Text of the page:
The fungus resides in the soil of arid and semiarid ecosystems in the Southwestern U.S. and northern Mexico (Figure 3). Coccidioides mycelia grow after rainstorms and then forms spores during long dry periods (Lacy & Swatek, 1974). Spores can cause infection once wind lofts dusty soil into the air. Climate models predict increased drought length interrupted by heavier rainstorms in the Southwestern U.S., which should favor these growth and dispersal mechanisms (Schoof et al., 2010). Coccidioides is not dependent on host densities for infection, unlike other vectorborne diseases such as Zika virus or Chagas disease. Incidence rates in humans are correlated with climate and environmental factors (Gorris, Cat, Zender, Treseder, & Randerson, 2018); therefore, understanding the ecology of the causal agent is critical to forecasting outbreaks.

Much of the information regarding environmental preferences of Coccidioides was collected and analyzed in the 1950s and 1960s. It is vital that we revisit these ideas using current data and modern techniques because a lack of contemporary studies prevents informed decision making regarding disease surveillance, vaccine development, and outbreak preparedness. In addition, a binational survey of this fungus would be unprecedented.

Human Welfare Impacts of Valley Fever

Fungal dispersal has far-reaching effects on many aspects of human welfare, ranging from health to economic concerns (Fisher et al., 2012). Human disease, including valley fever, can lead to debilitation, loss of quality of life, and a large financial burden from medical costs (World Health Organization, 2003). Mostly, valley fever causes only mild flu-like symptoms but it can lead to chronic pneumonia or mortality in some patients, particularly those who are immunocompromised. In some cases, life-long medical treatment is required (Nguyen et al., 2013).

Valley fever treatment is particularly expensive, averaging $23,000-$29,000 per patient in the U.S. (Plevin, 2012); treatment of systemic valley fever that spreads throughout the body costs $680,000 per person for hospitalization and treatment (Pappagianis & Coccidioidomycosis Serology Laboratory, 2007). Currently there is no vaccine for valley fever in humans. A vaccine was proved successful for mice and will be available in coming years for dogs, which are more prone than humans to inhale the fungal spores due to their proximity to the ground (Narra et al., 2016). To determine future threats of valley fever on human welfare, we need to know the extent to which it overlaps with dense human populations.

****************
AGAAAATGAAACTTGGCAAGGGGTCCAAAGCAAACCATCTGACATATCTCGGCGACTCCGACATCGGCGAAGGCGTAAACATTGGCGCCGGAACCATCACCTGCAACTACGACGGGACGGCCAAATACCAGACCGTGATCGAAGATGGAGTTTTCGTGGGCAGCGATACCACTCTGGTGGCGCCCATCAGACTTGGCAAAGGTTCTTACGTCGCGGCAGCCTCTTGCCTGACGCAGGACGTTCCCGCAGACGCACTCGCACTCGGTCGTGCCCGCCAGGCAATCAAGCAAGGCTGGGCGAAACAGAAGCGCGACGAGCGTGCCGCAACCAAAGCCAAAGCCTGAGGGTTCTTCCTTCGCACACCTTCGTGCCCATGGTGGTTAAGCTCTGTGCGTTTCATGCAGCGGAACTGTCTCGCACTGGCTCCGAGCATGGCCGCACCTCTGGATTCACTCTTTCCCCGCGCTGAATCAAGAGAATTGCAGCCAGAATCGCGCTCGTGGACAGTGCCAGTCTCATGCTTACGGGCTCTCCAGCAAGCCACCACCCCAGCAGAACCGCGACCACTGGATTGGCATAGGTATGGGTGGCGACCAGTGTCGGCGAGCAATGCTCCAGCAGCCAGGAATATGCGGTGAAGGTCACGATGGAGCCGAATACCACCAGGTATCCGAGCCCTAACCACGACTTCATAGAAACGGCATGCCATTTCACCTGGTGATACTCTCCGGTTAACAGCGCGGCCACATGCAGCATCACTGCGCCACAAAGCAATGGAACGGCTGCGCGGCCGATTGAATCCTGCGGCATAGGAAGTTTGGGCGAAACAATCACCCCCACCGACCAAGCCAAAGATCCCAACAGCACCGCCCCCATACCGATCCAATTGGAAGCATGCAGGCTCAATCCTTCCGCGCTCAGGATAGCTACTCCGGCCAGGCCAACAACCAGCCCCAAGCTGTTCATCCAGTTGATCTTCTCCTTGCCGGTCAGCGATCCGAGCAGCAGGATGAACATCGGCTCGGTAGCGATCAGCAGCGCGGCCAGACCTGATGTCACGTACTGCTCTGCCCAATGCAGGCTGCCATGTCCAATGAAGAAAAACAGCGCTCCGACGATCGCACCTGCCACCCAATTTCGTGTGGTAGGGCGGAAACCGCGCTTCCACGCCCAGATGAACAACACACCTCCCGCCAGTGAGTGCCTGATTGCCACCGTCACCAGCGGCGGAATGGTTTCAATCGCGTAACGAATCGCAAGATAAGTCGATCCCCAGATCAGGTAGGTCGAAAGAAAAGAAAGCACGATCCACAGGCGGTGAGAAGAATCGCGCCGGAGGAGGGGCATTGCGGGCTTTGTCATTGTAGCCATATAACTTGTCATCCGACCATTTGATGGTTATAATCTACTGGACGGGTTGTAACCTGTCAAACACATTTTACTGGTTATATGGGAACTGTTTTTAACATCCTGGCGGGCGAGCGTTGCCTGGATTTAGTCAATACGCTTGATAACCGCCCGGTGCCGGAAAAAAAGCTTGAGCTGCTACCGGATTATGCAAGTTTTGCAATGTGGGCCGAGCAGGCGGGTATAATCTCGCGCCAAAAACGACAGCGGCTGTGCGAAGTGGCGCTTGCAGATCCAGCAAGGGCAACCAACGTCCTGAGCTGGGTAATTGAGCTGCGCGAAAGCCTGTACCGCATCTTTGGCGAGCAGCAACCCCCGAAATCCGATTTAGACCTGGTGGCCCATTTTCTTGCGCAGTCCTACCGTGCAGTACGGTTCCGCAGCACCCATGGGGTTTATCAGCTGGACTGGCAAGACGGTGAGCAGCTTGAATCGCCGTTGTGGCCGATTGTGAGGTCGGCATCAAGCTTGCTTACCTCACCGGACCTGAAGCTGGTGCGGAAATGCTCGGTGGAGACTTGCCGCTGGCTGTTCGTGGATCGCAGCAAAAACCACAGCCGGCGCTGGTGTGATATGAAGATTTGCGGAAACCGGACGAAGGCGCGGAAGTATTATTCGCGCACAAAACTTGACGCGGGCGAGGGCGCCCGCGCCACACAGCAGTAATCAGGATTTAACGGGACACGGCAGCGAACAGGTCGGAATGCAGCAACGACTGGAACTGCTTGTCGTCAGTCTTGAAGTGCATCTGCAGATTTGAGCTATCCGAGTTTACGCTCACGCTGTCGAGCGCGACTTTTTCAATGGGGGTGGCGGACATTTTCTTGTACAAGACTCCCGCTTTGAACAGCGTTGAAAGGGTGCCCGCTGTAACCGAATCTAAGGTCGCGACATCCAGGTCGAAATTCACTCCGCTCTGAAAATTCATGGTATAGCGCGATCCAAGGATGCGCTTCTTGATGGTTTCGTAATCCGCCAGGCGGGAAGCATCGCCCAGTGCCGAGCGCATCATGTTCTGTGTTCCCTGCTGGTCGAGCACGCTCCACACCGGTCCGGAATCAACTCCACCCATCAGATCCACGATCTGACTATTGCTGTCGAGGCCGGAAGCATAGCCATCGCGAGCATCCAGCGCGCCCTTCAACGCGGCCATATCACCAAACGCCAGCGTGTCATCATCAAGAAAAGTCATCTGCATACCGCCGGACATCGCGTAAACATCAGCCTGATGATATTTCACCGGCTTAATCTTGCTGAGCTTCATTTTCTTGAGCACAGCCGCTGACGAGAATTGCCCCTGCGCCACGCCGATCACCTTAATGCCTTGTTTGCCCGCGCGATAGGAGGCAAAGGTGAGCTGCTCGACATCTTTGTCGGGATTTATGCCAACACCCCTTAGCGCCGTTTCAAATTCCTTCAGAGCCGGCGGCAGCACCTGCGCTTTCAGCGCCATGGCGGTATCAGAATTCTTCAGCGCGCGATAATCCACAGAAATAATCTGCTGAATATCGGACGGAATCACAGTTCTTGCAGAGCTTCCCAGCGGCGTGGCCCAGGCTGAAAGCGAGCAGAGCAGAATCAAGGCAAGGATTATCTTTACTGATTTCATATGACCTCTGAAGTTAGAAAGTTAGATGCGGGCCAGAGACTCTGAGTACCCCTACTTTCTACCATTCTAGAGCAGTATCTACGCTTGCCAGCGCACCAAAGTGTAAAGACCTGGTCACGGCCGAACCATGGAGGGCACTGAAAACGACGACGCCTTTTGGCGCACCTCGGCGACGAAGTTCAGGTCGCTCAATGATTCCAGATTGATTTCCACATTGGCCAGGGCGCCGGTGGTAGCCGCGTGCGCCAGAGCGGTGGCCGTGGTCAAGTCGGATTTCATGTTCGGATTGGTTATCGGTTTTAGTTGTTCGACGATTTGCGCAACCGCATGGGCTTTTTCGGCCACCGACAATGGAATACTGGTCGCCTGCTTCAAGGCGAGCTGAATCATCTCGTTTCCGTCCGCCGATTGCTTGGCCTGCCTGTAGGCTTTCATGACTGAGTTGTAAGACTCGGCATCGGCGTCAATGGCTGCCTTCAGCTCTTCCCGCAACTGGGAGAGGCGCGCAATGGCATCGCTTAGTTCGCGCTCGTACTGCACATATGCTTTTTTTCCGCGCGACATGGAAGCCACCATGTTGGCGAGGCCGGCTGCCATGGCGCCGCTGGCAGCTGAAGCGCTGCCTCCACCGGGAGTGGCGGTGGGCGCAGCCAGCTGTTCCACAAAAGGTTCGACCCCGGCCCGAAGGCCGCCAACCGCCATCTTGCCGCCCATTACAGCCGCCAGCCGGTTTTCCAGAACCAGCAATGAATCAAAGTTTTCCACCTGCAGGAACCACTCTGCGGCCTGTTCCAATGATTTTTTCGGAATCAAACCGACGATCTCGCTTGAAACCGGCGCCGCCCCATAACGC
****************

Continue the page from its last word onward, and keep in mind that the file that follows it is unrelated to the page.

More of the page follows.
There are three distinct endemic areas for valley fever in Mexico: the northern area near the U.S. border, the Pacific coast, and the Mexican central valley (Sifuentes-Osornio, Corzo-Leon, & Ponce-de-Leon, 2012). In California, the Central Valley is hyperendemic with parts of Southern California classified as endemic (CDC, 2012; Sifuentes-Osornio et al., 2012). In various parts of Mexico, skin testing using coccidioidin, an antigen, has revealed exposure to the fungus of 5-30% of the population (Sifuentes-Osornio et al., 2012).

In general, up to 40% of humans exposed to valley fever spores develop the disease. Less than 1% of these patients experience severe pneumonia, which mostly affects patients with associated risk factors such as HIV, diabetes mellitus, chemotherapy, transplantation, or third-trimester pregnancy (Sifuentes-Osornio et al., 2012). For these high-risk groups, mortality rates increase up to 90% (Sifuentes-Osornio et al., 2012). Inmates imprisoned in the Central Valley of California are especially vulnerable to valley fever because prisons are often built near Coccidioides spp. habitats (de Perio, Niemeier, & Burr, 2015; Pappagianis & Coccidioidomycosis Serology Laboratory, 2007). In addition, prison populations contain a disproportionately high number of African-American and Latino males who have a relatively high risk of valley fever infection (de Perio & Burr, 2014). Many people are incarcerated for minor crimes but leave their imprisonment with debilitating and expensive cases of valley fever, evidenced by prisoners showing higher rates of incidence compared with the population in neighboring cities (Pappagianis & Coccidioidomycosis Serology Laboratory, 2007).

Rates of valley fever infection have reached epidemic proportions in the border region near the states of California, Arizona, and Baja California, perhaps owing to shifts in drought severity, temperature, and dust loads (Park et al., 2005). Moreover, if climate and soil disturbance continue to change, endemic regions of valley fever could spread in the near future, potentially exposing a greater number of humans to the illness, including:

* 13 million people within the greater Los Angeles area (U.S. Census Bureau, n.d.),

* 1.3 million people in the area of Tijuana, Mexico (National Institute of Statistics and Geography, 2010)...